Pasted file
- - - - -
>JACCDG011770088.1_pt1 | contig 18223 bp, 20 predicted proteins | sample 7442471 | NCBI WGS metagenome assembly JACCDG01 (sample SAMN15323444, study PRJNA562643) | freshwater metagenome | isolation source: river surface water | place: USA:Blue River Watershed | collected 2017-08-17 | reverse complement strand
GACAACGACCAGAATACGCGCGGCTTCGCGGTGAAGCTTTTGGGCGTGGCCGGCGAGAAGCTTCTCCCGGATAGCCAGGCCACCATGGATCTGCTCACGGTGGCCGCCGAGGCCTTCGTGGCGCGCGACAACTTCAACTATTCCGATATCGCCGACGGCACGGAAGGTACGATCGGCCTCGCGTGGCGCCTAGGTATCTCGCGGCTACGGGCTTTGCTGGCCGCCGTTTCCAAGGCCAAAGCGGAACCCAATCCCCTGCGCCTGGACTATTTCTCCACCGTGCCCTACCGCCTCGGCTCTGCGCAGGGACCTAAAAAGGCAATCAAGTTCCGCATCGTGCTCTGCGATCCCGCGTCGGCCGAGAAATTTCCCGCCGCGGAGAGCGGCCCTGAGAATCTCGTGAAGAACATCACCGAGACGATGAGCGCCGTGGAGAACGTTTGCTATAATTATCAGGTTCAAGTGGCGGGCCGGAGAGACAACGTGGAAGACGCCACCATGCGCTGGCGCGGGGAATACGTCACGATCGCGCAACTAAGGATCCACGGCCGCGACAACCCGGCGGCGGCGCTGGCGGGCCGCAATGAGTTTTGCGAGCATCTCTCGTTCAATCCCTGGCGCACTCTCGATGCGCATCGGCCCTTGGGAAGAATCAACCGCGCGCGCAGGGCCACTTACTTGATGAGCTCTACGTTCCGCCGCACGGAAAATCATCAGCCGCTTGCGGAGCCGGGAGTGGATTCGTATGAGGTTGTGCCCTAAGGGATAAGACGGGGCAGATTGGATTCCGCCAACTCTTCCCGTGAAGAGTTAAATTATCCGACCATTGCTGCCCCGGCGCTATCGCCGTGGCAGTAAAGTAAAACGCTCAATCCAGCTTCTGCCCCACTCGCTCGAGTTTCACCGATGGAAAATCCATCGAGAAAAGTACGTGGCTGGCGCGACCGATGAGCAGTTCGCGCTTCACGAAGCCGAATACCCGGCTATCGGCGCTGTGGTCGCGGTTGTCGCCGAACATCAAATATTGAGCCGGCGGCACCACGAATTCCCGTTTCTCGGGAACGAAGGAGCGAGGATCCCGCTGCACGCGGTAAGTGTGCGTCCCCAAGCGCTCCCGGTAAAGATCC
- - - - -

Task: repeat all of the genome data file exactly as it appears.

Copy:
>JACCDG011770088.1_pt1 | contig 18223 bp, 20 predicted proteins | sample 7442471 | NCBI WGS metagenome assembly JACCDG01 (sample SAMN15323444, study PRJNA562643) | freshwater metagenome | isolation source: river surface water | place: USA:Blue River Watershed | collected 2017-08-17 | reverse complement strand
GACAACGACCAGAATACGCGCGGCTTCGCGGTGAAGCTTTTGGGCGTGGCCGGCGAGAAGCTTCTCCCGGATAGCCAGGCCACCATGGATCTGCTCACGGTGGCCGCCGAGGCCTTCGTGGCGCGCGACAACTTCAACTATTCCGATATCGCCGACGGCACGGAAGGTACGATCGGCCTCGCGTGGCGCCTAGGTATCTCGCGGCTACGGGCTTTGCTGGCCGCCGTTTCCAAGGCCAAAGCGGAACCCAATCCCCTGCGCCTGGACTATTTCTCCACCGTGCCCTACCGCCTCGGCTCTGCGCAGGGACCTAAAAAGGCAATCAAGTTCCGCATCGTGCTCTGCGATCCCGCGTCGGCCGAGAAATTTCCCGCCGCGGAGAGCGGCCCTGAGAATCTCGTGAAGAACATCACCGAGACGATGAGCGCCGTGGAGAACGTTTGCTATAATTATCAGGTTCAAGTGGCGGGCCGGAGAGACAACGTGGAAGACGCCACCATGCGCTGGCGCGGGGAATACGTCACGATCGCGCAACTAAGGATCCACGGCCGCGACAACCCGGCGGCGGCGCTGGCGGGCCGCAATGAGTTTTGCGAGCATCTCTCGTTCAATCCCTGGCGCACTCTCGATGCGCATCGGCCCTTGGGAAGAATCAACCGCGCGCGCAGGGCCACTTACTTGATGAGCTCTACGTTCCGCCGCACGGAAAATCATCAGCCGCTTGCGGAGCCGGGAGTGGATTCGTATGAGGTTGTGCCCTAAGGGATAAGACGGGGCAGATTGGATTCCGCCAACTCTTCCCGTGAAGAGTTAAATTATCCGACCATTGCTGCCCCGGCGCTATCGCCGTGGCAGTAAAGTAAAACGCTCAATCCAGCTTCTGCCCCACTCGCTCGAGTTTCACCGATGGAAAATCCATCGAGAAAAGTACGTGGCTGGCGCGACCGATGAGCAGTTCGCGCTTCACGAAGCCGAATACCCGGCTATCGGCGCTGTGGTCGCGGTTGTCGCCGAACATCAAATATTGAGCCGGCGGCACCACGAATTCCCGTTTCTCGGGAACGAAGGAGCGAGGATCCCGCTGCACGCGGTAAGTGTGCGTCCCCAAGCGCTCCCGGTAAAGATCC